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Old July 22nd, 2010, 03:08 PM   #181
nerdly_dood
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Originally Posted by g.spinoza View Post
Well, I found many signs in Croatia of roads leading to Trst... it took me quite a while to realize that means "Trieste"
I now realize that vowels are actually quite valuable. They give a word its ... oomph. So a place called Trst? That just ain't right. They need a vowel.
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Old July 22nd, 2010, 03:26 PM   #182
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Originally Posted by nerdly_dood View Post
I now realize that vowels are actually quite valuable. They give a word its ... oomph. So a place called Trst? That just ain't right. They need a vowel.
Slavic languages. When I was in Prague our guide told us the Czech word for "ice-cream": it was 5 o 6 consonants in row, can't remember the actual word
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Old July 22nd, 2010, 03:58 PM   #183
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How about Welsh? Llanfairpwllgwyngyllgogeryrchwyrdrobwllllantysiliogogogoch has up to 14(!) consonants in a row.
As for signs in Spain, in bilingual zones signs often become bilingual (Spanish with Catalan, Basque or Galician), but no always. I remember a sign written only in Catalan. And even I remember an electronic display sign which switched between Spanish and French! (Of course, this was just before Somport tunnel )
Destinations are almost always on the language spoken there, for example they are putting signs on A-22 which say "Lleida". But again not always: There are new signs here in Huesca which say "Lérida"! But I want to see destinations written in Spanish and local language, for example Sant Vicenç/San Vicente de Montalt, or Huesca/Uesca.
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Old July 22nd, 2010, 04:00 PM   #184
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Zmrzliny If we, Poles, called ice-creams in this way, we would say zmarzliny.
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Old July 22nd, 2010, 04:02 PM   #185
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Originally Posted by CNGL View Post
How about Welsh? Llanfairpwllgwyngyllgogeryrchwyrdrobwllllantysiliogogogoch has up to 14(!) consonants in a row.
I think that "w" and "y" in Welsh is considered semi-vowels.
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Old July 22nd, 2010, 04:20 PM   #186
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And in the same way, it's possible to "hold" an L or R so that they can work. "Trst" is probably pronounced something like "Trrrst."
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Old July 22nd, 2010, 06:07 PM   #187
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'Trst' certainly has a vowel. It's called schwa, but we don't write it, otherwise it would have to be written 'Tərst'. It's pronounced like 'thirst', except without 'h'. In this word the schwa is represented by the letter 'i', but 'i' in Slovenian and Croatian is always pronounced as 'ee', never 'ə' (I think). I doubt it's possible to pronounce 'Trst' without a vowel.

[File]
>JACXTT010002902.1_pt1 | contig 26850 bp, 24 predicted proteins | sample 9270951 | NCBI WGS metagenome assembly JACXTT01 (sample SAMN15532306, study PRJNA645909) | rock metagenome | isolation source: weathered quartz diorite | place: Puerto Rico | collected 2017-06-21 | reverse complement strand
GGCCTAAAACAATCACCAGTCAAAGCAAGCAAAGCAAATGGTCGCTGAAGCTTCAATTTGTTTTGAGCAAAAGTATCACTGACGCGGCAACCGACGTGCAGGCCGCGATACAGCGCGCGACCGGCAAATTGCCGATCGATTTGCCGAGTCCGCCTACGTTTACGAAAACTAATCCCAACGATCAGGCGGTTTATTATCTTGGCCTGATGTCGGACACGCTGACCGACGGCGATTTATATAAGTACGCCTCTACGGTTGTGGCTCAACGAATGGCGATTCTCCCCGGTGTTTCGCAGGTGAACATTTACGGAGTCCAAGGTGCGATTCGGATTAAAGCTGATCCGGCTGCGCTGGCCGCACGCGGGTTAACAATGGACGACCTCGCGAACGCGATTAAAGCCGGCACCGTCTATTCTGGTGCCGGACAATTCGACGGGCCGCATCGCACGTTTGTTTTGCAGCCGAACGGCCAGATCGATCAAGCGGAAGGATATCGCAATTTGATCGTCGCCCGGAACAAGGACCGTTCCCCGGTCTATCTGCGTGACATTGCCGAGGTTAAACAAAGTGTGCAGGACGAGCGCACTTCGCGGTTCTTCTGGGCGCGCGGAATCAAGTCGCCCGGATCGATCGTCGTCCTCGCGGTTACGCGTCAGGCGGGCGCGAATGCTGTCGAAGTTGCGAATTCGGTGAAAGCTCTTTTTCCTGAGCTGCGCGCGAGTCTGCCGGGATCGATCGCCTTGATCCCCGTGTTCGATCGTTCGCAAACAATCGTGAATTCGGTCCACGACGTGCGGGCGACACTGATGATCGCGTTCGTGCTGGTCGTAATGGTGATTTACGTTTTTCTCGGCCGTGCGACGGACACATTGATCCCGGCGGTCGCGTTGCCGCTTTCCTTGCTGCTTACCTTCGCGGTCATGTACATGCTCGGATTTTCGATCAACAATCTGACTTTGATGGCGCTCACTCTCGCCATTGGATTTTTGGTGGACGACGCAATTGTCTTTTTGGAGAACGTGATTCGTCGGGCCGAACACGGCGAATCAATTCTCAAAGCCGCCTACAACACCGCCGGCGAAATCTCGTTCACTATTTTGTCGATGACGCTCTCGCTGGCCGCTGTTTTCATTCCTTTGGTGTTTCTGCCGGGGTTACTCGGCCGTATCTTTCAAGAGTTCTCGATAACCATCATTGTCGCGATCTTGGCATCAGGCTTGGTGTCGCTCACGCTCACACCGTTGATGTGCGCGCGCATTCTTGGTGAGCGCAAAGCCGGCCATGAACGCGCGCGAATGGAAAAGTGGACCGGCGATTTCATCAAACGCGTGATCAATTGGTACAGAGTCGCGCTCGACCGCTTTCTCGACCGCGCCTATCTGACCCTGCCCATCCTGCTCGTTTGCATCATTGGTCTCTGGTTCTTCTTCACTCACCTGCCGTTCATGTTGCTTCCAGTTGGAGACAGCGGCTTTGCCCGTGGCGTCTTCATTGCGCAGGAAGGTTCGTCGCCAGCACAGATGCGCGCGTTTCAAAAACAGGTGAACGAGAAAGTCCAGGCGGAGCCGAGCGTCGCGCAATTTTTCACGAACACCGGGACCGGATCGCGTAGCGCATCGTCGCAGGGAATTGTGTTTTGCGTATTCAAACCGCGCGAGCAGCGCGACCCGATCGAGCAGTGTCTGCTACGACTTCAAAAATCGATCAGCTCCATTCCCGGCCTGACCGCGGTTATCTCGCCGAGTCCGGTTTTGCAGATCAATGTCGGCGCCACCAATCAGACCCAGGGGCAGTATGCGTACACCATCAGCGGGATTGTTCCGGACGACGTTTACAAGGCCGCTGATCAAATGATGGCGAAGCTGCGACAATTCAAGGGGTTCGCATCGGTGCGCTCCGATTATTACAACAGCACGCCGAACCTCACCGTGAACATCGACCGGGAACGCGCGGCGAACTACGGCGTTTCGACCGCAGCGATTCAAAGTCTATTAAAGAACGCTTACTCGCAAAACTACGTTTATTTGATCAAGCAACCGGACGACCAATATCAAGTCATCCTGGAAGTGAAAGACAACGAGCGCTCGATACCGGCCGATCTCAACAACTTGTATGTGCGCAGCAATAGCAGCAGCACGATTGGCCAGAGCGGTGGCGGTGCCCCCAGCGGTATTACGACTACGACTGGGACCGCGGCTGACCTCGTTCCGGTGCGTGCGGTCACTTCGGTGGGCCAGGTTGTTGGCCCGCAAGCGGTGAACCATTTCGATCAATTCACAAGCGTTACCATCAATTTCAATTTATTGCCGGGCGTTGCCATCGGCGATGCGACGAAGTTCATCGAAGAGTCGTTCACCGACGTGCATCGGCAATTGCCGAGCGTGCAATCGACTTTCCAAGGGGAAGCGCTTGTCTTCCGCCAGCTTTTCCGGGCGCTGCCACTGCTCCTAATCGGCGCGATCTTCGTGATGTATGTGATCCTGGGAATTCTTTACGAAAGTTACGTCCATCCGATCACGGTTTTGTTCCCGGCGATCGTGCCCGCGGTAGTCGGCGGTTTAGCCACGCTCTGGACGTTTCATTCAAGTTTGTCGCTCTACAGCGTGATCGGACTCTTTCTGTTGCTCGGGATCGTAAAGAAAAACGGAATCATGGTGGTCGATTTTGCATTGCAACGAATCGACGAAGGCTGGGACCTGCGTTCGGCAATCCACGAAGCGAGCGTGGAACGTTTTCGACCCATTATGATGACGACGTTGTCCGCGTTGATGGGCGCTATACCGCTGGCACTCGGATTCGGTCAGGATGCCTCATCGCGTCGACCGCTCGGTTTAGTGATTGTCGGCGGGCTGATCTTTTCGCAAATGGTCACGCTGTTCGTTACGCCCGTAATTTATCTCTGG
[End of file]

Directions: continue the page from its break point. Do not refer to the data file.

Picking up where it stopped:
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Old July 22nd, 2010, 06:36 PM   #188
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Quote:
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Better than this unreadable 'Pliberk', representing a third of the town's population:

I've just noticed this post of mine. I don't want to mislead you, so I have to update it. After 55 years of not implementing its international obligations, Austria finally installed proper bilingual city limit signs for the strong autochthonous Slovenian minority in the town, like it would be expected of a civilized Western European country (of course they're already smeared, as it's often the case in Italy).


http://renedesor.files.wordpress.com...r-bleiburg.jpg

(just a few years ago)

Last edited by Verso; July 22nd, 2010 at 08:17 PM.
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Old July 23rd, 2010, 12:18 AM   #189
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The Italian Government has just ordered the Provincial Government of South Tyrol to remove 36,000 monolingual German signs in the province.
South Tyrol has announced they will appeal to the Constitutional Court.



http://www.adnkronos.com/IGN/Regioni...722410498.html

Last edited by Federicoft; July 23rd, 2010 at 01:15 AM.
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Old July 23rd, 2010, 12:29 AM   #190
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Quote:
Originally Posted by Verso View Post
'Trst' certainly has a vowel. It's called schwa, but we don't write it, otherwise it would have to be written 'Tərst'. It's pronounced like 'thirst', except without 'h'. In this word the schwa is represented by the letter 'i', but 'i' in Slovenian and Croatian is always pronounced as 'ee', never 'ə' (I think). I doubt it's possible to pronounce 'Trst' without a vowel.
I can do it. It sounds like "trst"...oh wait,mine is fonetic
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Old July 23rd, 2010, 12:31 AM   #191
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Quote:
Originally Posted by Federicoft View Post
The Italian Government has just ordered the Provincial Government of South Tyrol to remove 36,000 monolingual German signs in the province.
South Tyrol has announced they will appeal to the Constitutional Court
A good thing they don't have real important issues in Italy, like the economy or budget deficit.
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Old July 23rd, 2010, 12:59 AM   #192
seem
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Quote:
Originally Posted by piotr71 View Post